Prince Philip once shot a Northern Territory crocodile “from a good distance” at night with a single shot, and a few years later returned the hospitality of his Top End tour guides by inviting them aboard the Royal Yacht Britannia.
As the world marks the death of the royal patriarch, a Northern Territory family’s encounter with the Queen’s consort and local wildlife has re-emerged.
Days before opening the Melbourne Olympic Games, the Duke of Edinburgh departed a function at Government House to nearby Stokes Hill Wharf in Darwin where he boarded the ex-RAAF launch Marlin about 10:30pm on Thursday, November 15, 1956.
His guides and the boat’s owners were the local seafaring Haritos brothers — George, also known as “Nundi”, Nicholas (“Ningle”), Jack and Michael.
They braved a storm on Darwin Harbour en route to Pioneer Creek, where the croc met its fate.
Tour guide and crocodile hunter George spoke to NT Archives about Prince Philip’s gun skills in 1991, a year before George’s death.
“It was quite a shot — about 25 yards [23 metres],” Mr Haritos said of the Duke’s aim.
“The croc’s head is a very small target at night in the spotlight, so it was a very, very good shot.
The Duke was on the water looking for crocs until the wee hours, shooting the breeze with lifelong Australian friend and aide-de-camp Michael Parker before Mr Haritos steered the Marlin back to town about 4:30am.
“They were chiaking about the other hangers-on, and carrying on like that about their conquests,” a laughing Mr Haritos told NT Archives, according to a transcript.
Asked by the NT Archives interviewer if Mr Haritos would care to repeat anything, the transcript reads: “No, not really [laughs].”
A beverage on the Britannia
When the Duke was next in Darwin, aboard the Britannia in 1963, he made it his business to catch up with the Haritos brothers.
“He looked at the guest list and saw our names weren’t on the list and he got someone to get on the phone and invite us on Britannia for a drink the next day,” George Haritos said.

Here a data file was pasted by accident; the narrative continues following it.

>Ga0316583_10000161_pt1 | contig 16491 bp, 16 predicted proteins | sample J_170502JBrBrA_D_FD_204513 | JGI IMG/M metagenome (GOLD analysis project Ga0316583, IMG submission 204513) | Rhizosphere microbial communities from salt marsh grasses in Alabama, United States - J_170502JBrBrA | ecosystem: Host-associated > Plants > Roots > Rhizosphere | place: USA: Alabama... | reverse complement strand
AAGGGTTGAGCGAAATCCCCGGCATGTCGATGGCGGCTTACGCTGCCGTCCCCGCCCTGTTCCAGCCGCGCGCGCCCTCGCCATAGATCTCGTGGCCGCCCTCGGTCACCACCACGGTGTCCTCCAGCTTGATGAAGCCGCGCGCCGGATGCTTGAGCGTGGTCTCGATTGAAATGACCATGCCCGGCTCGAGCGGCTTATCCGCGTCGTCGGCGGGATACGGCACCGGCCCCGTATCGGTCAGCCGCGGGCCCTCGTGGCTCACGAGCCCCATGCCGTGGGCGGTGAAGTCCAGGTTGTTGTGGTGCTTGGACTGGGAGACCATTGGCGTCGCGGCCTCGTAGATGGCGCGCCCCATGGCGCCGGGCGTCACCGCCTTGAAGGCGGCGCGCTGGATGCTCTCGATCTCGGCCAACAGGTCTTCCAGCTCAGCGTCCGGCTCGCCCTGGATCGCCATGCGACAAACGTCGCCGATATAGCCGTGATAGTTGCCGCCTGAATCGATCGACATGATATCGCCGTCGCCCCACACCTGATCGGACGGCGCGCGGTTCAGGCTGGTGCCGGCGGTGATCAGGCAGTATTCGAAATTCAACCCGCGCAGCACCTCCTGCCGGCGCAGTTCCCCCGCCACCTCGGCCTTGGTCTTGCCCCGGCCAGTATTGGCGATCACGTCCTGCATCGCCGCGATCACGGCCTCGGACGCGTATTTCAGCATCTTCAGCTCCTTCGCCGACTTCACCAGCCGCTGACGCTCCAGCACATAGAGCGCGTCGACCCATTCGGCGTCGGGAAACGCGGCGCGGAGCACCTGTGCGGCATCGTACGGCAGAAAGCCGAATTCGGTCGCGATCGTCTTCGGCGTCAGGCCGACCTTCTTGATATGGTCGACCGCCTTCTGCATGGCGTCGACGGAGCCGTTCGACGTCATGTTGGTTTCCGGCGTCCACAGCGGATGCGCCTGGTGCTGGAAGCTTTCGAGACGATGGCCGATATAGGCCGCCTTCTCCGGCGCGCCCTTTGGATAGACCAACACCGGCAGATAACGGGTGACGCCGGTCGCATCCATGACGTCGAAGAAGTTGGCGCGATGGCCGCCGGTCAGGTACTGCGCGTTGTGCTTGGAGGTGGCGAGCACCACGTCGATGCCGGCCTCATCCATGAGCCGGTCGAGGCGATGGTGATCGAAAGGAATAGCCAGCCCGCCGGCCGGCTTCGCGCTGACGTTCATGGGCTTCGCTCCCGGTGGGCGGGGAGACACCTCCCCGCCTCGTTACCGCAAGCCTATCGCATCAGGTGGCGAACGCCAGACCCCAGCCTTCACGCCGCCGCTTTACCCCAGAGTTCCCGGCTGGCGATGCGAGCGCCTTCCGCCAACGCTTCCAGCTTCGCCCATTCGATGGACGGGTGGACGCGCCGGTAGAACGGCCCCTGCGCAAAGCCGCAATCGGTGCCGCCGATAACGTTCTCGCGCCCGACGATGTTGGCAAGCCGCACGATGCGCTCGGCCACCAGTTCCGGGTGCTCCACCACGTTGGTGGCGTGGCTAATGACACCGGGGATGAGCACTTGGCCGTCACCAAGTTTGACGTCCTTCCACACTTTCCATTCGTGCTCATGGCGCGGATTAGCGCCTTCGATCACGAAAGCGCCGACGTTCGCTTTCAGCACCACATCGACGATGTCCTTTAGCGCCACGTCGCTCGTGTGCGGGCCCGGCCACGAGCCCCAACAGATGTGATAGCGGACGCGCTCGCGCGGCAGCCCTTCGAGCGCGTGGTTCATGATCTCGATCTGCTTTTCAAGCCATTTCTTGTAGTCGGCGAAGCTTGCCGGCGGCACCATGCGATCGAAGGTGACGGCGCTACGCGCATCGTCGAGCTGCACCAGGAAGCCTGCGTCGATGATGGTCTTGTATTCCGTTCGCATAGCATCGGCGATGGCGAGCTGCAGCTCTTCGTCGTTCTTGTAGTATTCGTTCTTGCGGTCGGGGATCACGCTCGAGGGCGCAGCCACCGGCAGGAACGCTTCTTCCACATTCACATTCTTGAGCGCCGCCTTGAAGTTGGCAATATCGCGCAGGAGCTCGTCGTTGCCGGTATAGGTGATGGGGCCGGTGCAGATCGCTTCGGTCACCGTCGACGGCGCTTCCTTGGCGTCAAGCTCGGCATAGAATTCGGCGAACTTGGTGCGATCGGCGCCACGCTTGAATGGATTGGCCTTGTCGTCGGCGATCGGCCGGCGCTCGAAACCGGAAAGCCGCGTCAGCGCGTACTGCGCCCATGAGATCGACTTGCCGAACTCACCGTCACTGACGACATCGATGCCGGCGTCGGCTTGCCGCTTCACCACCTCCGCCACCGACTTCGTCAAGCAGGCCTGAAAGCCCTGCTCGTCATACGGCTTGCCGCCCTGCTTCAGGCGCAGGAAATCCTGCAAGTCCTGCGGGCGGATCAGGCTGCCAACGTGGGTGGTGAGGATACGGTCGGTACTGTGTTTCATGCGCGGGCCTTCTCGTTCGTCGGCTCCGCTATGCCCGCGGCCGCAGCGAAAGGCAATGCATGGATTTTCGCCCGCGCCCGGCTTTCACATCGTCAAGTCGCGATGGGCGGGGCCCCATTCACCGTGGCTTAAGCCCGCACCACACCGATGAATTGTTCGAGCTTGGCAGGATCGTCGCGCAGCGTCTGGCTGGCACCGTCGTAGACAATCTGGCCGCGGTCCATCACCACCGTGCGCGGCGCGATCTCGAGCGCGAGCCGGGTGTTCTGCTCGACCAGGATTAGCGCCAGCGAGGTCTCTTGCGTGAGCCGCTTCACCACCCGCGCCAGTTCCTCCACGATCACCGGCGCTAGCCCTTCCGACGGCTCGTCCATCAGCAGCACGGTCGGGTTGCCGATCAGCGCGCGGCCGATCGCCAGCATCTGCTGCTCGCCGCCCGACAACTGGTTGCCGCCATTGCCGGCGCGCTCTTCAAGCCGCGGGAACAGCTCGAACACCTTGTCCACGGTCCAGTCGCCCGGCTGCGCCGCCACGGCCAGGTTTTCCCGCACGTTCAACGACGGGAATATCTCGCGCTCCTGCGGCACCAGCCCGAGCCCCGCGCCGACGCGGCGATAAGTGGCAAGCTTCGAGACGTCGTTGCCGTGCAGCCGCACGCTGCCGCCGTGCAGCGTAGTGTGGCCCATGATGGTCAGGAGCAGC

Mr Haritos’s daughter Helen was on the wharf as a four-year-old to see off the hunters.
“It was quite exciting,” she said.
“I think most of the family members were down there. There would have been wives of the brothers, and I guess, seven or eight children.
“We all felt very privileged and proud that the family was chosen.
While there were rival croc hunters who would have been glad of the opportunity, the Haritos brothers were possibly picked because they were recommended by friend, regular crew and then-NT Administrator Frank Wise.
It’s unknown if the Haritos name resonated with the Greek-born Duke.
“They knew the sea like the back of their hands,” Ms Haritos said.
Kerfuffle over a cummerbund
Ms Haritos also remembers a panic preparing for cocktail hour on board Britannia in 1963.
“I can remember that it was a search for a cummerbund, that’s the thing that stuck in my mind,” she said.
But Mr Haritos almost did not meet the Duke.
The brothers were on a reconnaissance trip on the creek with some English officials three nights earlier to make sure there were crocs to shoot.
They wanted to ensure an opportunity at a kill for the Duke.
Mr Haritos threw a harpoon at a three-metre crocodile beside the boat — and fell on top of it.
His brothers “couldn’t care less” and were trying to bag the croc while Mr Haritos panicked.
“I couldn’t get back on the boat because it was a bit high,” he said.
One of the Englishmen helped him up.
“Then he said, ‘I thought it was part of the act until I saw the look in your eyes,'” Mr Haritos said.
Mr Haritos had both skins tanned and mailed to the Duke.
Thanks for checking out this news update on Northern Territory and Australian news called “Prince Philip, the crocodile hunters and a late-night hunt in the Northern Territory”. This article was presented by My Local Pages Australia as part of our national news services.
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